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Pure conjecture on our part, but the tide lines are full of dead little decaying meat sacks. At first we thought they were shark or ray egg cases (Mermaid’s Purses), but then we noticed a small piece of shell that looks a lot like an operculum, or the hard door to a snail shell.
So I hope we’re wrong, but maybe something bad is happening to the sea snails.
We bought a book.
The first reason that rocks are round is erosion. If you bang a spiky thing against another spiky thing, the spikes break off first. If you rub a rough thing against another rough thing, they both get smoother. This is the only reason I ever considered, round-rock-wise.
The second reason rocks are round is much, much more interesting. If you have a big huge piece of molten rock and you let it cool, it will cool unevenly. The molten rock is more like chocolate chip cookie dough than whipped cream, and some parts will solidify before other parts. Sooner than you’d think, you’ll have suddenly solid parts surrounding still liquid parts. The still liquid parts will get rounder and rounder as they cool and harden from the outside in. In addition, whatever cools first will be more messy and mixed-up, and will probably be weaker than the last parts to cool.
So, when the huge piece of rock finishes cooling, it will begin to break where it cooled first, and break last where it cooled last, leaving round rocks surrounded by egg-shell rocks that quickly break into flat rocks that quickly break into sand and small rocks. Once you see it, you see it everywhere.
We see these holes on almost every beach we visit. Literally.
They’re usually right at the high tide mark.
Whenever we see these holes, we see movement. But we almost never see what’s moving.
On this day, the crabs hung out for a photo session. It almost wasn’t enough.
They’re about 3 cm across. Just over an inch, for you Norte Americanos.
The next morning, we found where a turtle had come ashore that night and dug five nests. Two on the way up the dune, one on top, and two on the way down. We have no idea if this is normal, or if she was confused by the eclipse, or what.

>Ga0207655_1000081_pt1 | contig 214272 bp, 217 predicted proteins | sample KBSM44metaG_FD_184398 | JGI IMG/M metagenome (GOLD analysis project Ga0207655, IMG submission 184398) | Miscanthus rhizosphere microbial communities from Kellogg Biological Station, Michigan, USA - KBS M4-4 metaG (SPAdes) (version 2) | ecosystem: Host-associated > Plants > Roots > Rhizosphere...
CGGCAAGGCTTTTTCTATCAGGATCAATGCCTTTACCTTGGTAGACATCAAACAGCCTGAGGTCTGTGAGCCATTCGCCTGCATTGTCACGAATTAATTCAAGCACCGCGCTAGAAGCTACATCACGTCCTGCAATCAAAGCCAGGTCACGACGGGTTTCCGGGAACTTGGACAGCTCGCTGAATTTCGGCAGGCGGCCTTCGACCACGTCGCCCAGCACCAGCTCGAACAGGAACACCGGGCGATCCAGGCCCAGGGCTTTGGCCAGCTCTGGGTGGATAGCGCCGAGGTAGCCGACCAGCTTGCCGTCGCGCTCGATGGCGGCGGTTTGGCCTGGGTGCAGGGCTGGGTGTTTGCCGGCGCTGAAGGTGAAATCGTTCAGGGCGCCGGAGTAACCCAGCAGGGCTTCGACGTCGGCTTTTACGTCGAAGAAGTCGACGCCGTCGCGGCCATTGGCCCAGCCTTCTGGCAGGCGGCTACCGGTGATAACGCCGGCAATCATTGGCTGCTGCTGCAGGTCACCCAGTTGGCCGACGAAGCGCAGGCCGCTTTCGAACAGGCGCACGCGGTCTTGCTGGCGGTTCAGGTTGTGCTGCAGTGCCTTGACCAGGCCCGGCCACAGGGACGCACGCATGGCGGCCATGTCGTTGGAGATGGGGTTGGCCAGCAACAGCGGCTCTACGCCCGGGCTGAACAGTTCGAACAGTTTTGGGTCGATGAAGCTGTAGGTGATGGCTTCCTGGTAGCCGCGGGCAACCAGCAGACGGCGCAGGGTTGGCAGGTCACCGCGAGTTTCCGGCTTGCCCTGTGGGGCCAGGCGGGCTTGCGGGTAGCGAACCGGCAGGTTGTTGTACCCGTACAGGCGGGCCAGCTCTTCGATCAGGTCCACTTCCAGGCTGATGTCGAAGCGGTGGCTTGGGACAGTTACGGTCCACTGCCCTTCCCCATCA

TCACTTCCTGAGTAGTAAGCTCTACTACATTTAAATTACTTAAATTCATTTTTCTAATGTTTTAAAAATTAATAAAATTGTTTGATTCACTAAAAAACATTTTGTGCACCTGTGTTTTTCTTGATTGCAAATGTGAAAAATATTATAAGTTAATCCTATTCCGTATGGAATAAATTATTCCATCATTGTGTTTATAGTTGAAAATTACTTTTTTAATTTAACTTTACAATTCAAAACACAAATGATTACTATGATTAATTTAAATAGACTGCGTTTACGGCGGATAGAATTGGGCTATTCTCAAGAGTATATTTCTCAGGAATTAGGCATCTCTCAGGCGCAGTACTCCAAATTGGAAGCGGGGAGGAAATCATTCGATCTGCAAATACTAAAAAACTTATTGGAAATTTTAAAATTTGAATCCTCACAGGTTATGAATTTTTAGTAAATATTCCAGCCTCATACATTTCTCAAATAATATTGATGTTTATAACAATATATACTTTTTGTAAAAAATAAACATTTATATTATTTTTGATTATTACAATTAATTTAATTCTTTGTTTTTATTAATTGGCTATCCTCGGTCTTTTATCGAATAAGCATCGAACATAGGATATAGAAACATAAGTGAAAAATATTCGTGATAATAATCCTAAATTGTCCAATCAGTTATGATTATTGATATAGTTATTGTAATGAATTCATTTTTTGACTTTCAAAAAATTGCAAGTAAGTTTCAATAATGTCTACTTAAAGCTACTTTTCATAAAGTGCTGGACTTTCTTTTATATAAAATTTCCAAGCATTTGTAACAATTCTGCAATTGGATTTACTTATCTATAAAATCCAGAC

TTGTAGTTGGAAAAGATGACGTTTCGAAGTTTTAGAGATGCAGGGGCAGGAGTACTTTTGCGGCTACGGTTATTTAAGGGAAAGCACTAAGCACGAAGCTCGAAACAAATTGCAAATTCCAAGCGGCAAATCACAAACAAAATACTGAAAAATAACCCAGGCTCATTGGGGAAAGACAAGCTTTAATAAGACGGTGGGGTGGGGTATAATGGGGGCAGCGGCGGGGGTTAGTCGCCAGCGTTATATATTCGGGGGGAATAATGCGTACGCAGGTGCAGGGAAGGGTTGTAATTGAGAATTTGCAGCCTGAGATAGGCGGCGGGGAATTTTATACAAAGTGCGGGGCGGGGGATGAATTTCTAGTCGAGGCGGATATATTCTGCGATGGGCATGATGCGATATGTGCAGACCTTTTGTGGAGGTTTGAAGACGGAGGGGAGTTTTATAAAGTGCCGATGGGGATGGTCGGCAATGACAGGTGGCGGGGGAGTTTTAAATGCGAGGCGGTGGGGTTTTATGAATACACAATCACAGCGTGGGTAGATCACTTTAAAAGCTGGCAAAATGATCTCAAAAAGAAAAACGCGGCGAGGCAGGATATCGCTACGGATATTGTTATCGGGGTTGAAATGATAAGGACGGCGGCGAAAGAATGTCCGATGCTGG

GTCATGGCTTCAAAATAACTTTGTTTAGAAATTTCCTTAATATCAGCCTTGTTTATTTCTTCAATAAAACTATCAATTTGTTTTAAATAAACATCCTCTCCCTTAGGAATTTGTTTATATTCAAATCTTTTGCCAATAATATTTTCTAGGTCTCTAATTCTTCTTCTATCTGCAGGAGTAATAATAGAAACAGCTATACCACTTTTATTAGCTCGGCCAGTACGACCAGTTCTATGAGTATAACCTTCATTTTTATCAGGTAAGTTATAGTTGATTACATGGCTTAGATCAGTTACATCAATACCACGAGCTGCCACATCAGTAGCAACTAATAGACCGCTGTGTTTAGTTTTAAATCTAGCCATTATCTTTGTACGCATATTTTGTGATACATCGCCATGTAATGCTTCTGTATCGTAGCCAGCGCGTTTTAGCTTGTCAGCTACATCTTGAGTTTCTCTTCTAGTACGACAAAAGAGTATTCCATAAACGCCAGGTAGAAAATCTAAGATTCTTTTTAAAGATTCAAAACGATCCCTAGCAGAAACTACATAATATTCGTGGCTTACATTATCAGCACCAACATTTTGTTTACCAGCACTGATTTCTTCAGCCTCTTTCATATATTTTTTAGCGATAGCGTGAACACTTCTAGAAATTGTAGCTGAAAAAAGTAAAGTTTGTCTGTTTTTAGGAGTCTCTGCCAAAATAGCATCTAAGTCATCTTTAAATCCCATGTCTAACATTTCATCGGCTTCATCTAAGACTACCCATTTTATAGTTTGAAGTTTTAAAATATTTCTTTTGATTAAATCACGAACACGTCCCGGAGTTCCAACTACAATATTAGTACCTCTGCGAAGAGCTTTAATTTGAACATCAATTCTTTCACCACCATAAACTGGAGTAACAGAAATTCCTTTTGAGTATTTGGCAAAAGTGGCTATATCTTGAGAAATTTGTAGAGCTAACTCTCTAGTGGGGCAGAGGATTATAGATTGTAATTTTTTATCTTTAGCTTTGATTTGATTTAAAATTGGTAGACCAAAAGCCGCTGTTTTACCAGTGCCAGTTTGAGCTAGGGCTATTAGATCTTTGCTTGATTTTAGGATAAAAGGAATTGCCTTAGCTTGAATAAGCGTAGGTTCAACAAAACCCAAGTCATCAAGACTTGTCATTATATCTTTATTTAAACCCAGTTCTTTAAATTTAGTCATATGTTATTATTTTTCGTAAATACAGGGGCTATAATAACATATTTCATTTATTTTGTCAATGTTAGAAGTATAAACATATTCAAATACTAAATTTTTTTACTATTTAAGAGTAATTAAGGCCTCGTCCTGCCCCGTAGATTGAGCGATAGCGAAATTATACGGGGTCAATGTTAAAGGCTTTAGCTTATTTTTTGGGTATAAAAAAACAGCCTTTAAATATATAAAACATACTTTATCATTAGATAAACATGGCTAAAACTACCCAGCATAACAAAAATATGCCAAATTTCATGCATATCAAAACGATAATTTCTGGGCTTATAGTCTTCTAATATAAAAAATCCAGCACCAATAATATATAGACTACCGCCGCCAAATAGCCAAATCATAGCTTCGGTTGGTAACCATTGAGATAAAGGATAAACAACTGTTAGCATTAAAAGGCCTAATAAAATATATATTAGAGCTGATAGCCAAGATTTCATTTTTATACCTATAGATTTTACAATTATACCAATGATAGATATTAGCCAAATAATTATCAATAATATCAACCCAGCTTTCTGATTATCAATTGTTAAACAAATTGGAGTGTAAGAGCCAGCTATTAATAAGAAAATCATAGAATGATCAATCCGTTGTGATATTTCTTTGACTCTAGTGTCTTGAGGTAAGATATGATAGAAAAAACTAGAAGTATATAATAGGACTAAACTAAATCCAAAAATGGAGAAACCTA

Just catching up:
Every day, those that wanted to would swim to shore from one of the boats (.3 miles or so). Usually the women wanted to, and the men would bring the dingys to shore for the trip home and also guard the women during their swim from crocodiles, jelly fish, randy dolphins, and errant panga drivers. Sometimes the guarding was even useful. Then we’d walk on the beach to see if any more turtles hatched. Non-walkers would play bocchi-ball.
We had a very pleasant 26 hour, 130 mile trip north to Banderas from Tenecatita, but during the afternoon we had 15-20 knots on the nose and the spray dried on the dodger windows. Dried salt spray is difficult to see through, so at sunset I went forward to clean. Warm water and a soft squeegee. Actually, caring for the clear vinyl dodger windows is a tough job. They’re easy to scratch.
Odds and Ends from the Mexican Informal Tourism Bureau.
We’ve anchored off beautiful, clean sandy beaches backed by miles of beautiful wild dunes full of nothing but jackrabbits and some incredibly fast burrowing lizards. It took us three days to decide they weren’t kangaroo rats.
…and face eating spiders. Here’s Nancy wielding the spider-clearing stick. We also try and follow the dog-trails, hoping that the dogs cleared out the spiders during their daily rounds. Dogs, by the way, are extremely non-linear. We see a lot more Mexico this way.
Insert obvious but culturally insensitive joke here.
Wicked-looking clam. The hole in the end was drilled by the same nefarious moonsnails we have in Puget Sound. They kill a lot of shellfish down here, too.
We’re finding a lot of these incredibly beautiful shells on the beach.